Embryo Storage Ensures Future Cycles with Frozen Embryo Transfer
Many couples working with Dr. James Douglas will have successful IVF cycles, which will result in remaining embryos to freeze or cryopreserve for future cycles. These cycles, called Frozen Embryo Cycles, or FETs, allow couples the chance to conceive multiple children from one IVF cycle. FETs help control the cost of multiple IVF cycles and have an excellent chance for pregnancy. Presbyterian ARTS and Dr. Douglas have received national recognition for frozen cycle pregnancy rates.
For couples that elect to freeze embryos, the cryopreservation process continues outside the woman’s body in the Presbyterian ARTs laboratory. Embryos continue to grow until day 5 or 6, and at that point, the embryologists review them for the potential capability to survive freezing and result in a future pregnancy.
The IVF Lab Directs Embryo Storage
Embryos that meet the requirements are then prepared for freezing and storage. One of the freezing techniques used by Presbyterian ARTS is vitrification, or “quick freeze.” With vitrification, the embryo is exposed to high concentrations of cryoprotectant for a very short period of time, after which it is plunged directly into liquid nitrogen.
The cryoprotectant serves to remove water from the cells and lower the freezing point of the embryo’s tissue to allow for a very rapid freeze and significant decreases the amount of ice crystals formed inside the embryo. Ice crystal formation inside the cells can damage the embryo and decrease embryo’s chances of survival. The cryoprotectant solution may also serve to protect the membranes of the cells in the embryo during the freezing process.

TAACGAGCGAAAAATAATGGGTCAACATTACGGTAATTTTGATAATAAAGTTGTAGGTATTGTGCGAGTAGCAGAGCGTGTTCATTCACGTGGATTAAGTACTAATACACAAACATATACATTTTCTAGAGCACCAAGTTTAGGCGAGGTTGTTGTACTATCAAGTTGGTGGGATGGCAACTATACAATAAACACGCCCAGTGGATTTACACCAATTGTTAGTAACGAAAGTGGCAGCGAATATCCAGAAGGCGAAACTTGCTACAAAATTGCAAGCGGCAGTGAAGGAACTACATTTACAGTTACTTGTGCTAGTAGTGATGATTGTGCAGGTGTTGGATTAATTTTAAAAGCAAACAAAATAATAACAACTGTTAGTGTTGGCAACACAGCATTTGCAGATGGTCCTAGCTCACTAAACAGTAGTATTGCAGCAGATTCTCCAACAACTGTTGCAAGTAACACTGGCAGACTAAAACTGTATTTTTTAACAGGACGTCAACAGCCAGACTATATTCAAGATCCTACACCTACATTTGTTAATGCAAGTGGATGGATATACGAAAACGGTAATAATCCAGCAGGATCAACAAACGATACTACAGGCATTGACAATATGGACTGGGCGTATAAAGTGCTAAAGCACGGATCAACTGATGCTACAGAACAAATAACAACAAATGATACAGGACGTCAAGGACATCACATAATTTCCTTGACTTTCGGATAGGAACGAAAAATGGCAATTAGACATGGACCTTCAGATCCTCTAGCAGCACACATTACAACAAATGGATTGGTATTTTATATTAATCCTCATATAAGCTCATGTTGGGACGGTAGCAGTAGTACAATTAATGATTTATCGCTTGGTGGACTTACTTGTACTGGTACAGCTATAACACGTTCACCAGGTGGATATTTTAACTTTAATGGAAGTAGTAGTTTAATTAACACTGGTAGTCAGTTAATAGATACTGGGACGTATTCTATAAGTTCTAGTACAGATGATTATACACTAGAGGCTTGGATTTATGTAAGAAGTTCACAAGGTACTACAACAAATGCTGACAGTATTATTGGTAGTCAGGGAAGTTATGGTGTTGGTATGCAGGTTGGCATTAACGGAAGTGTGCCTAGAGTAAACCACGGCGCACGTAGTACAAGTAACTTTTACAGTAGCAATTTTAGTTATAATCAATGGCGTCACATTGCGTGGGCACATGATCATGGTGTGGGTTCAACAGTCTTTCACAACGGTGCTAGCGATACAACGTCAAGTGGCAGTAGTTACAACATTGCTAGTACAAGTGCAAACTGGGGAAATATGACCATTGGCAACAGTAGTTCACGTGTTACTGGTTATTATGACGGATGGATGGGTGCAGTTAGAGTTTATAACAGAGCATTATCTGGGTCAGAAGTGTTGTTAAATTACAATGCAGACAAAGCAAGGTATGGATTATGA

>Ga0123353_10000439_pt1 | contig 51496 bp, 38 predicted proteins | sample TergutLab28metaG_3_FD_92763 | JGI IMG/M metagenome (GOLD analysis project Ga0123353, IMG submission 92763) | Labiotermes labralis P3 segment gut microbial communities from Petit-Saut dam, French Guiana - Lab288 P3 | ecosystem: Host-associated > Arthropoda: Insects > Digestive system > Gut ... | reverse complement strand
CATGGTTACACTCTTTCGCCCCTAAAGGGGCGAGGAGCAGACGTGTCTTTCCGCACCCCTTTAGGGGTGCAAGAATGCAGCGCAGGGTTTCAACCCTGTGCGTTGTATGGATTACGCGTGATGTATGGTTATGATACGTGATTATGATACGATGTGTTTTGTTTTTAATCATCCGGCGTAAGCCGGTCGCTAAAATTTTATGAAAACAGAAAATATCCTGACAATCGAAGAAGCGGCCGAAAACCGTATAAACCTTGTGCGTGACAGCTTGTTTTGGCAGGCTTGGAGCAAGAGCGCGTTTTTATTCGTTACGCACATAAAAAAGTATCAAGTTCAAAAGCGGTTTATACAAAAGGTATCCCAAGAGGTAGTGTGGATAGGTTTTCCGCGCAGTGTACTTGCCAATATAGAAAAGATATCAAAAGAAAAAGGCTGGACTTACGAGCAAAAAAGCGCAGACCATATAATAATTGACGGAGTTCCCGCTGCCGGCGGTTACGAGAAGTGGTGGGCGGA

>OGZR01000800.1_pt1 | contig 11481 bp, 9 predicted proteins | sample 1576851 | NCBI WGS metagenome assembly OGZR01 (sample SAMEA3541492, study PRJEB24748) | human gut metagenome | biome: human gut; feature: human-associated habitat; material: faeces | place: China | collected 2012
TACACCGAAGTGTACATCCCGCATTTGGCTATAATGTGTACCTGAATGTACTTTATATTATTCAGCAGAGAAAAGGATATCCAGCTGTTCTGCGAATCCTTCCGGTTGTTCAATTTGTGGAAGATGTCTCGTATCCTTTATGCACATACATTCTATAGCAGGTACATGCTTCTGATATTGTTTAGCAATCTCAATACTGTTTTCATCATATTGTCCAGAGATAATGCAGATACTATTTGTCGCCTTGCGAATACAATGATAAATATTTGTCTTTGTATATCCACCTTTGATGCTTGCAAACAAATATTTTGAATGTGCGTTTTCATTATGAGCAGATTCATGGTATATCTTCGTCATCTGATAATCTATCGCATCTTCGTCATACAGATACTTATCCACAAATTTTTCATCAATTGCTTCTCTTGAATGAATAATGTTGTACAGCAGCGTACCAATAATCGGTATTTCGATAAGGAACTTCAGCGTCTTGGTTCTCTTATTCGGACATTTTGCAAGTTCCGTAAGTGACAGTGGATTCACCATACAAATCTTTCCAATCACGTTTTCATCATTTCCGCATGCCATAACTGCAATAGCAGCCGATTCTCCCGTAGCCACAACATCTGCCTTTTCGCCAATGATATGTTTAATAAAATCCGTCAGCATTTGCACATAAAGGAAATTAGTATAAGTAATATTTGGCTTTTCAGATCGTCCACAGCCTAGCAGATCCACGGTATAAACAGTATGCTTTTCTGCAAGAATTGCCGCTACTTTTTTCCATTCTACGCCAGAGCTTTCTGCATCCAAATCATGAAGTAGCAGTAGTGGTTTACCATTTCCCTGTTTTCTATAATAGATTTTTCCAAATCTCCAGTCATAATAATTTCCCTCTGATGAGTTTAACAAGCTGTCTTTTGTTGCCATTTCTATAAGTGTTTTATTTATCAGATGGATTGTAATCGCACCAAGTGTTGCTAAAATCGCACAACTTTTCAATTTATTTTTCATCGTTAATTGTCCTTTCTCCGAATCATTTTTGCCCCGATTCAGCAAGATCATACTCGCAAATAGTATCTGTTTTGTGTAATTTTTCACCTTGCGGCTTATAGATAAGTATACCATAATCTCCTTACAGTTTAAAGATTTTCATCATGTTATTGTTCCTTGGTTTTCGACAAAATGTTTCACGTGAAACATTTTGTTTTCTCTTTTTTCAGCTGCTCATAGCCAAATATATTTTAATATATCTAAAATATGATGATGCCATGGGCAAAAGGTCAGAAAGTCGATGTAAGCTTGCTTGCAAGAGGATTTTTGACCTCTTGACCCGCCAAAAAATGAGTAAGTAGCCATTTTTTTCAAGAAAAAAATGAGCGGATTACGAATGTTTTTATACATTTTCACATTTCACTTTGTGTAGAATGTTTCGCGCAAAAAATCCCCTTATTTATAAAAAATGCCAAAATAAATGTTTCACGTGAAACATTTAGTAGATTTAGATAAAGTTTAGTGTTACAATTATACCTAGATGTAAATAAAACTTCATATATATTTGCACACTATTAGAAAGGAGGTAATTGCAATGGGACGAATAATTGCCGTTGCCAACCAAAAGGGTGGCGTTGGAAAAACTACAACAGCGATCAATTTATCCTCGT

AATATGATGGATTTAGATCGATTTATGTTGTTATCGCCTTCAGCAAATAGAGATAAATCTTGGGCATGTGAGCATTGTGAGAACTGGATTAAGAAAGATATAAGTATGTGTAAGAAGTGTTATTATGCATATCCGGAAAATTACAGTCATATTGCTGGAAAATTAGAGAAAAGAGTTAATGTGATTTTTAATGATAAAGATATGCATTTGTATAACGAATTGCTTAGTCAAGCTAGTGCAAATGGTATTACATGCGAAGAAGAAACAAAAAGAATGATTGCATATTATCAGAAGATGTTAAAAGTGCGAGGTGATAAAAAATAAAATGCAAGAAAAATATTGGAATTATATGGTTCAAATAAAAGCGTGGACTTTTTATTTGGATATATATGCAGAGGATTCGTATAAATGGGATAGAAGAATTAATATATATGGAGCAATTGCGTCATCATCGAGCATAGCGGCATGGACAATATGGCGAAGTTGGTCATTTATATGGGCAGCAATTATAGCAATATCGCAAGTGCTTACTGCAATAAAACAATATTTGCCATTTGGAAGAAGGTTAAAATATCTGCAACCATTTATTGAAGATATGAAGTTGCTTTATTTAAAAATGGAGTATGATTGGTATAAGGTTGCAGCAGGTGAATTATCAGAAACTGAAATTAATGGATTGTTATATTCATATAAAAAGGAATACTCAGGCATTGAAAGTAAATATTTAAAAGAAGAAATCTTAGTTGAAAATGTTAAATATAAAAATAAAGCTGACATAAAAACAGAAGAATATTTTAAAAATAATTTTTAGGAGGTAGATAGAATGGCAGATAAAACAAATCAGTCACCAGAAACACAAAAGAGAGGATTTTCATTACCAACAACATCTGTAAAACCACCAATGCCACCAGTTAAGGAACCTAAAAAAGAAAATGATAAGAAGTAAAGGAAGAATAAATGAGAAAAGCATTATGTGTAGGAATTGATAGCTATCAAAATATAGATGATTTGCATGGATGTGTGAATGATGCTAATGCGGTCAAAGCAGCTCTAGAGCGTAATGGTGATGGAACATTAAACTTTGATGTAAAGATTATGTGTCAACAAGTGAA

All frozen embryos are stored in liquid nitrogen, which has a temperature of -196C (-321F). Storage at this extremely cold temperature essentially halts the growth and internal processes of the embryo, allowing preservation and survival or an indefinite period of time.
When the embryos are needed for a frozen embryo transfer they are thawed, assessed for survival and placed in culture media for incubation. This incubation period allows the embryo to complete its recovery and begin to resume its metabolism and growth process.
Once growth process begins again, Dr Douglas will return the embryos to your uterus in a transfer process similar to IVF transfer.